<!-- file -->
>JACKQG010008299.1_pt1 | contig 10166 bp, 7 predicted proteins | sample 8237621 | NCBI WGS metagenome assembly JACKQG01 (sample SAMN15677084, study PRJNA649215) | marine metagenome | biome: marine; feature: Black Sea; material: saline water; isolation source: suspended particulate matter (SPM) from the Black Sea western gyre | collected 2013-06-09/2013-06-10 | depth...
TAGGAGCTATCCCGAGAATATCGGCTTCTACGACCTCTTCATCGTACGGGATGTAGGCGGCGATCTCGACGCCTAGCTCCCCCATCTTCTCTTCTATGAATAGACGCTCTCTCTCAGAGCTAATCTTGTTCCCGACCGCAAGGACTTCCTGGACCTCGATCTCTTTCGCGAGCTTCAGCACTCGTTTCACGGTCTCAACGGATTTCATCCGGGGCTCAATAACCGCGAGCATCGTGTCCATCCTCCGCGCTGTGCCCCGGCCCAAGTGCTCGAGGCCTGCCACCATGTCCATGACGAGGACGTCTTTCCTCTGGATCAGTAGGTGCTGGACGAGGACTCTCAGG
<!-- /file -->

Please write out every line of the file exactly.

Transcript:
>JACKQG010008299.1_pt1 | contig 10166 bp, 7 predicted proteins | sample 8237621 | NCBI WGS metagenome assembly JACKQG01 (sample SAMN15677084, study PRJNA649215) | marine metagenome | biome: marine; feature: Black Sea; material: saline water; isolation source: suspended particulate matter (SPM) from the Black Sea western gyre | collected 2013-06-09/2013-06-10 | depth...
TAGGAGCTATCCCGAGAATATCGGCTTCTACGACCTCTTCATCGTACGGGATGTAGGCGGCGATCTCGACGCCTAGCTCCCCCATCTTCTCTTCTATGAATAGACGCTCTCTCTCAGAGCTAATCTTGTTCCCGACCGCAAGGACTTCCTGGACCTCGATCTCTTTCGCGAGCTTCAGCACTCGTTTCACGGTCTCAACGGATTTCATCCGGGGCTCAATAACCGCGAGCATCGTGTCCATCCTCCGCGCTGTGCCCCGGCCCAAGTGCTCGAGGCCTGCCACCATGTCCATGACGAGGACGTCTTTCCTCTGGATCAGTAGGTGCTGGACGAGGACTCTCAGG